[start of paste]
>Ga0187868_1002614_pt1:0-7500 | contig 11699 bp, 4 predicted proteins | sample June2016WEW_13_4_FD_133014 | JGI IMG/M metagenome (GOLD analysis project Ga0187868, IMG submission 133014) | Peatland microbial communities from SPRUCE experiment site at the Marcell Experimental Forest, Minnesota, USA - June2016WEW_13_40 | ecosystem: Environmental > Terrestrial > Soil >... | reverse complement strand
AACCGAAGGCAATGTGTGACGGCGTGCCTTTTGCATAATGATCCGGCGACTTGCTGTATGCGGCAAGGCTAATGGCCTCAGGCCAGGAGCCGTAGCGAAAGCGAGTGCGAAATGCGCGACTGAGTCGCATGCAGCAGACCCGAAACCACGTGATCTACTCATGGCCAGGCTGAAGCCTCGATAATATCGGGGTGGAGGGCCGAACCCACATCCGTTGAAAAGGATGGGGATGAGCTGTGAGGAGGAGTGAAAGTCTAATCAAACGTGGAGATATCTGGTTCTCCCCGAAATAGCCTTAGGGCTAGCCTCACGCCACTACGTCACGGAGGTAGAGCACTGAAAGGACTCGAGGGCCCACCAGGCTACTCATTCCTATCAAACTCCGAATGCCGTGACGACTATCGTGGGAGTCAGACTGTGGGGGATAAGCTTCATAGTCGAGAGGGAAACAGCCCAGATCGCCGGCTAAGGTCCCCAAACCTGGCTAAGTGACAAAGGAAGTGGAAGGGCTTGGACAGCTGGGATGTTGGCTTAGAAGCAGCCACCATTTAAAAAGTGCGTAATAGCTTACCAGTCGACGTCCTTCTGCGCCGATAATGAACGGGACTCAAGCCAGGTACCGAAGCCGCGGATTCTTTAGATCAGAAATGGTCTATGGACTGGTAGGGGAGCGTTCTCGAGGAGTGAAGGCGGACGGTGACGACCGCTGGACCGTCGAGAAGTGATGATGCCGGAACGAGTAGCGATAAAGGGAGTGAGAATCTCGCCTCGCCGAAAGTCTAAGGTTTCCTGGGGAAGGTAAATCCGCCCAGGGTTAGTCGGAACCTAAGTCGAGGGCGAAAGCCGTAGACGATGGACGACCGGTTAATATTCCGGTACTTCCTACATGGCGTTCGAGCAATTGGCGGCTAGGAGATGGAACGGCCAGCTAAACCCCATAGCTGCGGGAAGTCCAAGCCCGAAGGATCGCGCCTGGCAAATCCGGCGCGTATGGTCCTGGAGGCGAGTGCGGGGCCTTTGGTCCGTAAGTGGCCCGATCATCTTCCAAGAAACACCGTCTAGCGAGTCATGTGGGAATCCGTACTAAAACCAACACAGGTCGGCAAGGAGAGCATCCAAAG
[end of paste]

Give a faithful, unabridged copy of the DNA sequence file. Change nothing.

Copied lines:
>Ga0187868_1002614_pt1:0-7500 | contig 11699 bp, 4 predicted proteins | sample June2016WEW_13_4_FD_133014 | JGI IMG/M metagenome (GOLD analysis project Ga0187868, IMG submission 133014) | Peatland microbial communities from SPRUCE experiment site at the Marcell Experimental Forest, Minnesota, USA - June2016WEW_13_40 | ecosystem: Environmental > Terrestrial > Soil >... | reverse complement strand
AACCGAAGGCAATGTGTGACGGCGTGCCTTTTGCATAATGATCCGGCGACTTGCTGTATGCGGCAAGGCTAATGGCCTCAGGCCAGGAGCCGTAGCGAAAGCGAGTGCGAAATGCGCGACTGAGTCGCATGCAGCAGACCCGAAACCACGTGATCTACTCATGGCCAGGCTGAAGCCTCGATAATATCGGGGTGGAGGGCCGAACCCACATCCGTTGAAAAGGATGGGGATGAGCTGTGAGGAGGAGTGAAAGTCTAATCAAACGTGGAGATATCTGGTTCTCCCCGAAATAGCCTTAGGGCTAGCCTCACGCCACTACGTCACGGAGGTAGAGCACTGAAAGGACTCGAGGGCCCACCAGGCTACTCATTCCTATCAAACTCCGAATGCCGTGACGACTATCGTGGGAGTCAGACTGTGGGGGATAAGCTTCATAGTCGAGAGGGAAACAGCCCAGATCGCCGGCTAAGGTCCCCAAACCTGGCTAAGTGACAAAGGAAGTGGAAGGGCTTGGACAGCTGGGATGTTGGCTTAGAAGCAGCCACCATTTAAAAAGTGCGTAATAGCTTACCAGTCGACGTCCTTCTGCGCCGATAATGAACGGGACTCAAGCCAGGTACCGAAGCCGCGGATTCTTTAGATCAGAAATGGTCTATGGACTGGTAGGGGAGCGTTCTCGAGGAGTGAAGGCGGACGGTGACGACCGCTGGACCGTCGAGAAGTGATGATGCCGGAACGAGTAGCGATAAAGGGAGTGAGAATCTCGCCTCGCCGAAAGTCTAAGGTTTCCTGGGGAAGGTAAATCCGCCCAGGGTTAGTCGGAACCTAAGTCGAGGGCGAAAGCCGTAGACGATGGACGACCGGTTAATATTCCGGTACTTCCTACATGGCGTTCGAGCAATTGGCGGCTAGGAGATGGAACGGCCAGCTAAACCCCATAGCTGCGGGAAGTCCAAGCCCGAAGGATCGCGCCTGGCAAATCCGGCGCGTATGGTCCTGGAGGCGAGTGCGGGGCCTTTGGTCCGTAAGTGGCCCGATCATCTTCCAAGAAACACCGTCTAGCGAGTCATGTGGGAATCCGTACTAAAACCAACACAGGTCGGCAAGGAGAGCATCCAAAG